Whilst gender and sexual orientation are currently particularly popular and topical issues, and the foundation on which many people base the image they have of themselves and other people, the Centre deliberately sets store by the diversity of the fields of research it covers and intends to investigate categories such as religion, social and economic position or age in more detail. Analysing the interaction of these different categories is a challenging field of research, as gender can, for example, have a considerable influence on social and generational differences.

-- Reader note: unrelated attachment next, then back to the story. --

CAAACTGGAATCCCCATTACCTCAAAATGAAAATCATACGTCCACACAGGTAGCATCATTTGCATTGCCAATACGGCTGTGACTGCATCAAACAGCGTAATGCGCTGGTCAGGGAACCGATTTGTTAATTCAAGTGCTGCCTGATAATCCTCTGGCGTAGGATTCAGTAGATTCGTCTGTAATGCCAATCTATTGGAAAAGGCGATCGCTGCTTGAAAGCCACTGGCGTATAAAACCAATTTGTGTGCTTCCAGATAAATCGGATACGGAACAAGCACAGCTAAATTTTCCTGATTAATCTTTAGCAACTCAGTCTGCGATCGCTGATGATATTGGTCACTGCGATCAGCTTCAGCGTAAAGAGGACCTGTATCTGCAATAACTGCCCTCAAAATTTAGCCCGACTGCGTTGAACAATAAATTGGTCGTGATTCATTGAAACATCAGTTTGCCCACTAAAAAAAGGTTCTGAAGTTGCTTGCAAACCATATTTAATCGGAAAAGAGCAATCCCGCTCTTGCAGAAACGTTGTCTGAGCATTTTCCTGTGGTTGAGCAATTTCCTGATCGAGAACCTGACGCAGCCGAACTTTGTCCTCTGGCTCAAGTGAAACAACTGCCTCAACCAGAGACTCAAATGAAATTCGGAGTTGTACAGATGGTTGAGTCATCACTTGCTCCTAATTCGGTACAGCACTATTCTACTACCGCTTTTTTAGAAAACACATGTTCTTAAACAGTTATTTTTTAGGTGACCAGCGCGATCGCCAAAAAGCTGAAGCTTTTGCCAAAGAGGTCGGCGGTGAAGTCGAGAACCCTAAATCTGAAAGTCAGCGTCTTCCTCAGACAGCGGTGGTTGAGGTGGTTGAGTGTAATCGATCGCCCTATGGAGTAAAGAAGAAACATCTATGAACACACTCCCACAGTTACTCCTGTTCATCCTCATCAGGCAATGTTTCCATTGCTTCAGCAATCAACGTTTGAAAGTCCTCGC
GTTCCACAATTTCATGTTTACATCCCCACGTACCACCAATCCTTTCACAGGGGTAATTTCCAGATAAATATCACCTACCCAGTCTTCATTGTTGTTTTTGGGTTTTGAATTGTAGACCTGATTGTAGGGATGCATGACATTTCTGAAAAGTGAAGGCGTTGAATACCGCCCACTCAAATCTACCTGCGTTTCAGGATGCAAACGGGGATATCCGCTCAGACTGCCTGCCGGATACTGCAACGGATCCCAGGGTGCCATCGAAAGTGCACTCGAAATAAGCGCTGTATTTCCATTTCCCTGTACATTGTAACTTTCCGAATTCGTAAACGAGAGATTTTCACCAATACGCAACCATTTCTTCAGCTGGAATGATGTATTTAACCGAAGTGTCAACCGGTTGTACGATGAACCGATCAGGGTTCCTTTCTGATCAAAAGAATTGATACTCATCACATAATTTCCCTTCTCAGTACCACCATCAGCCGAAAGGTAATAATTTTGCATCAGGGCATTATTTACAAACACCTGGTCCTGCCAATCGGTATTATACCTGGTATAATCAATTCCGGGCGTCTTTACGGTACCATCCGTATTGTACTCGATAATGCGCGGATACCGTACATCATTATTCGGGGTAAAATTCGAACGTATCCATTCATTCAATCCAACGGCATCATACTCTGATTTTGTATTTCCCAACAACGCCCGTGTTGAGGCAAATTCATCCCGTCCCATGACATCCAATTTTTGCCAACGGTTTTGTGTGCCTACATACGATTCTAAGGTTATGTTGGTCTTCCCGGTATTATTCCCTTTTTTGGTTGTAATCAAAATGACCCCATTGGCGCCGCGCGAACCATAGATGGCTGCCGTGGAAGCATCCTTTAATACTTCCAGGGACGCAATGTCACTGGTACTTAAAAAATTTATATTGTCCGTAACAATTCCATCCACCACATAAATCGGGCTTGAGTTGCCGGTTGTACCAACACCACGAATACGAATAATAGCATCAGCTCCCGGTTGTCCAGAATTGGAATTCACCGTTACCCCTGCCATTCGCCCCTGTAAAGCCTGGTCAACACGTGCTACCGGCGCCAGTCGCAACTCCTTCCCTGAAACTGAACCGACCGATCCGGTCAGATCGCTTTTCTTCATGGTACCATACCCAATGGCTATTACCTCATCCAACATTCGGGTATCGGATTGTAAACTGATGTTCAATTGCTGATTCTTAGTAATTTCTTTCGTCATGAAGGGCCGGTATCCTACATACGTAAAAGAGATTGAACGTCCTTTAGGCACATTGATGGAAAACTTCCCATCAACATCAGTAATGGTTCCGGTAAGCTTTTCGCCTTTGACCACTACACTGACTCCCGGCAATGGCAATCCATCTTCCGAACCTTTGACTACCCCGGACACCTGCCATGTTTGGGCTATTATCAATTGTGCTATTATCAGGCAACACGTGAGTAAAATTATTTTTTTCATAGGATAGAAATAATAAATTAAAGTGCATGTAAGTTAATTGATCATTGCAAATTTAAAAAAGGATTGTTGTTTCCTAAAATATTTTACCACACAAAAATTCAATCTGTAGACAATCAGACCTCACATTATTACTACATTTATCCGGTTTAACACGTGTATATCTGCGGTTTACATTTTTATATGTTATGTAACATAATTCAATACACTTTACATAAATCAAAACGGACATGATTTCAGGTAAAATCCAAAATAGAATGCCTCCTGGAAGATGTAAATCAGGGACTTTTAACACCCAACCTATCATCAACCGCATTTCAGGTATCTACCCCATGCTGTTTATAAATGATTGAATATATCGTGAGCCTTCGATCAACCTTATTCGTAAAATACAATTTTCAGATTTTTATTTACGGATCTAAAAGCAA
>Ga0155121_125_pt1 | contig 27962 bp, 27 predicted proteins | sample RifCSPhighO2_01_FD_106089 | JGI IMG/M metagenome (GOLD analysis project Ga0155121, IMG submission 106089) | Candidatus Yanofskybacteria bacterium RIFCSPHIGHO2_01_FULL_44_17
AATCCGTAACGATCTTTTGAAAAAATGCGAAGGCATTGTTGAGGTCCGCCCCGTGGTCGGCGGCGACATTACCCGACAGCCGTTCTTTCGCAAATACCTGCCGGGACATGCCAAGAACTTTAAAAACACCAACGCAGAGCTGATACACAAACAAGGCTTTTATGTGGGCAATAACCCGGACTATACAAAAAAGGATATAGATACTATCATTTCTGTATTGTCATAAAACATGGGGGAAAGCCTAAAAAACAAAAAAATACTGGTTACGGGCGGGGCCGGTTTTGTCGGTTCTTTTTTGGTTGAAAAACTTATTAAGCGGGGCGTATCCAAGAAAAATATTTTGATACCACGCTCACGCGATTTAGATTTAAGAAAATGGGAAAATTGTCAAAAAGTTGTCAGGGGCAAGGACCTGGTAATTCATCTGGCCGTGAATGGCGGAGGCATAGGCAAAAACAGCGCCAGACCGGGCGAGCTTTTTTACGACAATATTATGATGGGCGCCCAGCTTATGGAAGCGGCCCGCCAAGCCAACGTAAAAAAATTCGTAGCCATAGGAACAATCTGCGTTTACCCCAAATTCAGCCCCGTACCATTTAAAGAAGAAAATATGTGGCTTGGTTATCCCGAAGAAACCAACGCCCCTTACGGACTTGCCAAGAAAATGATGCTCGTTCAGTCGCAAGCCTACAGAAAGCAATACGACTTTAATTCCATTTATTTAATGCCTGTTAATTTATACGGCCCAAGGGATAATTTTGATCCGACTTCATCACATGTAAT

Das FAU-Magazin alexander

Cover FAU-Magazin alexander 110

Ein Klick aufs Bild öffnet das PDF.

This text was first published in our magazine alexander. In Issue 110 (German), we are taking a look at 100 years of the School of Business, Economics, and Society, looking through bones and images of the self and others. In addition, we’re discussing funding and support for teaching, oil ‘magnets’ and life-threatening superstitions.